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What color is red and blue mixed?

What color is red and blue mixed?

When red and blue are combined together, they make the color purple. This happens because red and blue are considered primary colors in the additive color model, along with green. When you mix the primary colors together in pairs, they make the secondary colors – purple, orange, and green.

Additive vs. Subtractive Color Models

There are two main color models that are used to understand how different colors interact with light – the additive color model and the subtractive color model. The additive color model deals with light itself, while the subtractive model deals with pigments and dyes. This difference affects what happens when colors are mixed.

In the additive color model, red, green, and blue are the primary colors. This is because these are the primary colors of light. When you combine red and green light, it makes yellow light. When you combine green and blue light, it makes cyan light. And when you combine red and blue light, it makes magenta light. Magenta is the same color as purple for all intents and purposes.

In the subtractive color model, the primary colors are cyan, magenta, yellow, and black. This is because paints, inks, and dyes work by absorbing certain wavelengths of light and reflecting others. When you combine cyan, magenta, and yellow paints or dyes together, they absorb all wavelengths of light and produce black.

Why Red and Blue Make Purple

When we talk about mixing red and blue, we are working with light and the additive color model. Red light and blue light are both primary colors of light. When you shine red light and blue light onto the same spot, the light sensors in your eyes receive both red wavelengths of light and blue wavelengths of light at the same time. Your visual system interprets these combined wavelengths as the color purple.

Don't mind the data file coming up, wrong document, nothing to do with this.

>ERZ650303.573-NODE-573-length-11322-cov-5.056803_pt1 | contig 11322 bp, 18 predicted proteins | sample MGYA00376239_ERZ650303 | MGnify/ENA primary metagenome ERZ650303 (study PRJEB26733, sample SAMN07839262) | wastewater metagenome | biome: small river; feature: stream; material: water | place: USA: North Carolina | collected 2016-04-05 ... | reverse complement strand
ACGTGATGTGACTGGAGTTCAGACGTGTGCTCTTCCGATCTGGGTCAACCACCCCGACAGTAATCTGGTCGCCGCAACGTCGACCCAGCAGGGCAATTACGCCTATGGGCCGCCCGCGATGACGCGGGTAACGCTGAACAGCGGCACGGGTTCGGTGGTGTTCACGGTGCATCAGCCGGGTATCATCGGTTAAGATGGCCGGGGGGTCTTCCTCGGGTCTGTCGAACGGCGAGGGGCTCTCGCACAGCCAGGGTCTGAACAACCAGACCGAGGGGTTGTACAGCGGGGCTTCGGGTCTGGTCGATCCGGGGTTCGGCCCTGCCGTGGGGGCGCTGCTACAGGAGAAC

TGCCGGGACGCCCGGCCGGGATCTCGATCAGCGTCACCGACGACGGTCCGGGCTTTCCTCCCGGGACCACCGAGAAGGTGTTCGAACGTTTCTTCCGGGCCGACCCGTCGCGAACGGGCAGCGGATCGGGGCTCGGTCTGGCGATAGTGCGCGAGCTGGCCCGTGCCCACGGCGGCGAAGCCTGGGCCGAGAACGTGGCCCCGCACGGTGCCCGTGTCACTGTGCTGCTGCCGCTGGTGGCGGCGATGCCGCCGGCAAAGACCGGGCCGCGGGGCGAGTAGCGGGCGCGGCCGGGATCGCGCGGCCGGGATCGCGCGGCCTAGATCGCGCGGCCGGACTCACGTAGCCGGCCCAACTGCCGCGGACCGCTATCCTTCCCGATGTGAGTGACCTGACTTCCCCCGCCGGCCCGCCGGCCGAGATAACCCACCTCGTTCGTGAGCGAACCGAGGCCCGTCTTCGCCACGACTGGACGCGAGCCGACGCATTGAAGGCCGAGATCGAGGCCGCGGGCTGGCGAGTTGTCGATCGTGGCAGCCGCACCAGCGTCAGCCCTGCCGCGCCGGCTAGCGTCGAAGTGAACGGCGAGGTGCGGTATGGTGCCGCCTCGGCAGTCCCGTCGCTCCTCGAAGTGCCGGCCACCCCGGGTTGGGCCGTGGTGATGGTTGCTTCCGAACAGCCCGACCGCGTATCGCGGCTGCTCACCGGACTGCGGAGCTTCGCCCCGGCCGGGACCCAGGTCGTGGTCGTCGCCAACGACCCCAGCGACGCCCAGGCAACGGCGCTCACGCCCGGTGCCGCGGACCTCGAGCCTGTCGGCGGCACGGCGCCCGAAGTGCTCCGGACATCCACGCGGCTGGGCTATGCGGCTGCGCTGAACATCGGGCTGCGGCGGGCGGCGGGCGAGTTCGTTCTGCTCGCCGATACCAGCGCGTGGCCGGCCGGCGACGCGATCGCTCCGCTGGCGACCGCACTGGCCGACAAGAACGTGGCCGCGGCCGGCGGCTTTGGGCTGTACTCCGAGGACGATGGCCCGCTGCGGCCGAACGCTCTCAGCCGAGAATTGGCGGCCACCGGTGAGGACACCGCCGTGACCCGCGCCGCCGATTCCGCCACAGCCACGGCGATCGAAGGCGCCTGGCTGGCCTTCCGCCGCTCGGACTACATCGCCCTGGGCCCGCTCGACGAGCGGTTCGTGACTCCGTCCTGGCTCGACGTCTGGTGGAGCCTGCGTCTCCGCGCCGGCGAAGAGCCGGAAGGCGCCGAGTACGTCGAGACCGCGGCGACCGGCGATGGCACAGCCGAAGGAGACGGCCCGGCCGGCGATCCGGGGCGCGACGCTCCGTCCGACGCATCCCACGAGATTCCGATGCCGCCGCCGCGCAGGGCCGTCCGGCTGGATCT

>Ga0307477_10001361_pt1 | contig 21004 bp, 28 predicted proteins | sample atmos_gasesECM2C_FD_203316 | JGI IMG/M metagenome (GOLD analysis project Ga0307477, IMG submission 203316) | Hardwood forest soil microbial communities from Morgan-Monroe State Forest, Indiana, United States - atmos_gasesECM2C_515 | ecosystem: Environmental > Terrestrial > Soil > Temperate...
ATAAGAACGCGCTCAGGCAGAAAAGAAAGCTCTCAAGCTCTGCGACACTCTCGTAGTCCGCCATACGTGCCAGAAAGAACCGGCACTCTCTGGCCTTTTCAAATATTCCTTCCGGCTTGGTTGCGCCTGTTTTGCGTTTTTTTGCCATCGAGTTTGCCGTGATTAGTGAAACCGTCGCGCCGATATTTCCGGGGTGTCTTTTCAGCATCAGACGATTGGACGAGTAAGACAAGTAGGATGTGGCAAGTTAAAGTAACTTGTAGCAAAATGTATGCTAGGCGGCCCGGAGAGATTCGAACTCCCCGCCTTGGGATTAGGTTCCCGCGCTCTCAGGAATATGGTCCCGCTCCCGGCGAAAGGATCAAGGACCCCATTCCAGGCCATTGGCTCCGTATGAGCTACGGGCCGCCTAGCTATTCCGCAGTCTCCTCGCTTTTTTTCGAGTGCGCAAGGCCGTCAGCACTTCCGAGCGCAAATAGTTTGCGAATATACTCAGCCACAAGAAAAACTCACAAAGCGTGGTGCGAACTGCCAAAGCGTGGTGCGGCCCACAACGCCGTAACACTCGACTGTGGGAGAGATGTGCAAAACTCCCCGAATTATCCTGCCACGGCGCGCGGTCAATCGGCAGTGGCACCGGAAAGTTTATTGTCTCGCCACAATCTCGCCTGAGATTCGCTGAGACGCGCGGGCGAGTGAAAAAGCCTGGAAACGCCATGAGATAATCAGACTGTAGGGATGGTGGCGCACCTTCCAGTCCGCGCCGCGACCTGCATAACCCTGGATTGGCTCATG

At the particle level, red light is made of photons with wavelengths around 700 nm, while blue light is made of photons with wavelengths around 435 nm. When these photons hit your eyes at the same time, your eyes cannot tell them apart. The combined effect is that your eyes see the color purple, which sits between red and blue in the color spectrum.

How the Purple Color is Perceived

The specific shade of purple that you see when you mix red and blue depends on the intensities of the original colors. Mixing a bright primary red and a darker primary blue will result in a purple that is closer to red. Mixing a darker red and brighter blue will result in a purple closer to blue. Mixing equal intensities of primary red and blue makes a vivid shade halfway between the two.

The human eye actually has receptor cells called cones that detect different wavelength ranges of light. There are cones for long wavelength red light, medium wavelength green light, and short wavelength blue light. Purple light stimulates the red cones and the blue cones at the same time without stimulating the green cones very much. This pattern of stimulation is interpreted by the brain as the color purple.

Other Ways to Make Purple

Combining red and blue light is not the only way to make the color purple. Here are a few other ways purple can be made:

  • Mixing magenta and blue light or paints. Magenta is a primary color next to red on the color wheel.
  • Mixing red and violet light or paints. Violet is a spectral color between blue and purple.
  • Combining blue and a smaller amount of red light or paint.
  • Combining purple dye with a white material like paper or fabric.

Any process that results in a pigment, dye, or light wavelength that stimulates both the red and blue color receptors in your eyes will produce a shade of purple.

Examples of Purple in Nature

In nature, purple is relatively rare compared to other major colors like green, blue, yellow, orange, red, and brown. There are not many natural pigments that absorb light in the blue to red wavelength range. Some examples of natural purple colors are:

  • Purple majesty potatoes – these potatoes get their pigment from antioxidants called anthocyanins.